Options trading can be risky but also lucrative for investors who understand how it works and how to do it effectively in the market. If you’re a beginner where options trading is concerned, a good place to start is with learning the basics. If you’ve been trading options for a while, on the other hand, you may be ready to explore more advanced techniques for investing in options. Or, you could be in the middle between being an options novice and an expert.
Wherever you are with options trading, these books are the best you can read on the subject.
McMillan’s book on options trading is a bestseller and it’s widely regarded as one of the most comprehensive guides to options on the market. It covers the fundamentals of options, how they work and why you might consider investing in them, before diving into specific options trading strategies and emerging market trends that could affect those strategies.
“Options as a Strategic Investment” is a great introduction for beginners who are interested in learning how to use options as a hedge in their portfolios to manage market volatility. It’s also a must-read for more experienced investors who already understand the market. At over 1,000 pages long, it’s not exactly beach reading material but it’s written in a way that’s digestible even for the greenest of investors. There are also study guides available if you need a little extra help wrapping your head around some of the book’s concepts.
If you’re getting into trading options, generating some solid returns right away might be one of your biggest motivators. “Options Trading Crash Course” breaks down everything you need to know to start trading options and making an income from your investments in a simple step-by-step guide.
This book is specifically written with beginners in mind but by the time you’re done reading it, you might feel like an expert. At just 82 pages, it’s a pretty quick study but as the title suggests, the goal is to get you from Point A to Point B quickly so you can become an options trader. Think of it as the Cliff Notes guide to options, hitting all the key highlights that can help fuel your success. If you’re already reading “Options as a Strategic Investment”, this book can make a nice, lighter companion read.
There’s more than one way to trade options and “The Options Playbook” offers pointers and advice for investors who are looking for some variety in their approach. Overby covers 40 of the most popular options trading strategies, categorizing each one as bullish, bearish or neutral, so you can decide what best fits your risk tolerance and investing objectives.
This book can offer valuable insight for new and intermediate options traders who are fine-tuning their trading skills and seeking to maximize profit potential while minimizing losses. Overby doesn’t take an especially deep dive into any one strategy but overall, “The Options Playbook” is a helpful reference to have as you get comfortable with including options in your portfolio.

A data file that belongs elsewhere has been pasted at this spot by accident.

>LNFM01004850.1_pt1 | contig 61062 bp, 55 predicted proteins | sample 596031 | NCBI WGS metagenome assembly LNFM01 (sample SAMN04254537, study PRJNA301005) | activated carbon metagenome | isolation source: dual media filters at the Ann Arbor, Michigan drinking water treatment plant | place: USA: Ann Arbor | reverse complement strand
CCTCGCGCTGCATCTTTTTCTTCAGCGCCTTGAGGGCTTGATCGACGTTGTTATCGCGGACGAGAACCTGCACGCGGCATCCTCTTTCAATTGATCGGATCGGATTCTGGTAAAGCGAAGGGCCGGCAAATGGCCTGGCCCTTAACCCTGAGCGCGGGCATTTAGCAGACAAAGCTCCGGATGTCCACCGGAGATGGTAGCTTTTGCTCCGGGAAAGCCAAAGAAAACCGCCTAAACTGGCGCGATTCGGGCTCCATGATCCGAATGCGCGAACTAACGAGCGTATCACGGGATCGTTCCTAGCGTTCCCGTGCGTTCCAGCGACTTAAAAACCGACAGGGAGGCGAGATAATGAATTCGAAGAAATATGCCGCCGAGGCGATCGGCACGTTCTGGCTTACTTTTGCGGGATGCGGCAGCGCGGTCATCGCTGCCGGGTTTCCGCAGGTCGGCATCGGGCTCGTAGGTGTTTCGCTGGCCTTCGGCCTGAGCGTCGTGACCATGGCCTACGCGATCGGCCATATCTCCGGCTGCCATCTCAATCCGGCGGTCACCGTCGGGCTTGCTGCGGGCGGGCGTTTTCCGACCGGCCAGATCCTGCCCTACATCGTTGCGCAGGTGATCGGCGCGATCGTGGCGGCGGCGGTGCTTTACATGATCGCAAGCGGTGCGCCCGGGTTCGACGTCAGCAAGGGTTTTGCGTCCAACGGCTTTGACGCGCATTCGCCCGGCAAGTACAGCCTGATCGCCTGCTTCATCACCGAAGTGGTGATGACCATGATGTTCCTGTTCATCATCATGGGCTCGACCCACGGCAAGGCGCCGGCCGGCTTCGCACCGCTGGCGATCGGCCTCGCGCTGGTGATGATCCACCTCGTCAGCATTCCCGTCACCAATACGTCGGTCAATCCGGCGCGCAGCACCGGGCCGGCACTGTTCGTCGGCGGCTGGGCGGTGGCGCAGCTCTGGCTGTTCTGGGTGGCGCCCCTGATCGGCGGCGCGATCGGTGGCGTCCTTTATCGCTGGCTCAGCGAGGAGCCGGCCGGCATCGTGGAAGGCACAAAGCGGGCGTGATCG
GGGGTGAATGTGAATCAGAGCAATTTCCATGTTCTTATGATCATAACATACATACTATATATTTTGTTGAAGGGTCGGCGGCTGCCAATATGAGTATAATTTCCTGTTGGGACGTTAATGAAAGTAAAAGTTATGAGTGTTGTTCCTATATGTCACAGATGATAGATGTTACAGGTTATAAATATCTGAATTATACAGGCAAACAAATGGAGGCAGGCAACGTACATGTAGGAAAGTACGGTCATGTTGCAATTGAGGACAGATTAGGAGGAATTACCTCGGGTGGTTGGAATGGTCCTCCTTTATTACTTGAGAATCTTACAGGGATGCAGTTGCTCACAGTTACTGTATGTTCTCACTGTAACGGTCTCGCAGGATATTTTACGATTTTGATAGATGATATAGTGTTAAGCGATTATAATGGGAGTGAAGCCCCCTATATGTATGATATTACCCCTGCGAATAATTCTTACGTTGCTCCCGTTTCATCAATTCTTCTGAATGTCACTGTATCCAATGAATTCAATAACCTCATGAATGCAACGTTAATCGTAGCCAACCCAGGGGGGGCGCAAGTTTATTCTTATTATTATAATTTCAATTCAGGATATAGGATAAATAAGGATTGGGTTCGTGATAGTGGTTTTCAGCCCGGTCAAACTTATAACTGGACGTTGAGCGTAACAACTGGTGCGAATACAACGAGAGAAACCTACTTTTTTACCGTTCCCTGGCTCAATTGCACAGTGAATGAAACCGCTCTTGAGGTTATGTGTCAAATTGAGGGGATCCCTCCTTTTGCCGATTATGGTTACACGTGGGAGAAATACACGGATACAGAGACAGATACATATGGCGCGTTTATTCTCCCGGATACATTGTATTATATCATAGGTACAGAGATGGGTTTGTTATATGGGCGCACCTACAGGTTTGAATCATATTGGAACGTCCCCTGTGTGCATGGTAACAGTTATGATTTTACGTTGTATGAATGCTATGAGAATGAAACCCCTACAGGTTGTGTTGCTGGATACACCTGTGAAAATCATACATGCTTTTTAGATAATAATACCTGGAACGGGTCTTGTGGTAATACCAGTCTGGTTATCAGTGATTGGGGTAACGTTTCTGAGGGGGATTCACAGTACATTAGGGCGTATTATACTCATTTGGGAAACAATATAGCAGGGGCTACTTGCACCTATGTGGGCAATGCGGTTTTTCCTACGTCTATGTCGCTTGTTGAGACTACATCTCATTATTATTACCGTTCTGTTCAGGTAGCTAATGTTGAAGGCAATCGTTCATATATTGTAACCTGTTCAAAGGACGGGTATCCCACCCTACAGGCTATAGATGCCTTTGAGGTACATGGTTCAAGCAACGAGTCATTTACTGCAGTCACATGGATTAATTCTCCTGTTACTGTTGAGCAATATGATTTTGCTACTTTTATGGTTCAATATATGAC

This bestselling book is the one professional traders are often given to learn the finer points of options trading strategies, so it’s a credible read. Even if you’re not a professional trader, you can still glean plenty of useful information from its pages, including how to manage risk effectively with options trading and how to evaluate options to determine which ones are most likely to perform on par with your expectations, as well as those of the market.
It’s an excellent pick for investors who prefer having examples and models to demonstrate different outcome scenarios before making a move. Though it could be considered more of a technical read owing to its heavy focus on numbers, it may appeal to more advanced options investors who are looking for a firm theoretical grounding to drive decision-making.
In a trading context, the term “Greeks” refers to various techniques that are used to evaluate an option’s position and determine how sensitive is to price fluctuations. Delta, for instance, measures an option’s price sensitivity in relation to changes in the price of the underlying stock or fund. Vega, gamma, theta and rho round out the options Greeks.
If all of that is Greek to you, then “Trading Options Greeks” is one book you’ll want to add to your reading list. Author Dan Passarelli walks you through each of these techniques, explaining them in a way that’s easy to understand. Like Natenberg’s book, it leans more heavily toward the technical side but it’s one that may be appreciated by experienced options traders who are ready to elevate their portfolios.
This book offers a slightly different take on options trading, with a focus on how to build your own options trading business. Written by a hedge fund manager and an option trading coach, it’s designed to offer readers instruction on how to generate a consistent income by selling options using a strategic business model.
The end goal is to establish your own “hedge fund” with options at the center. It’s written with both newcomers and established traders in mind and offers an interesting take on how to manage risk in your portfolio when introducing options.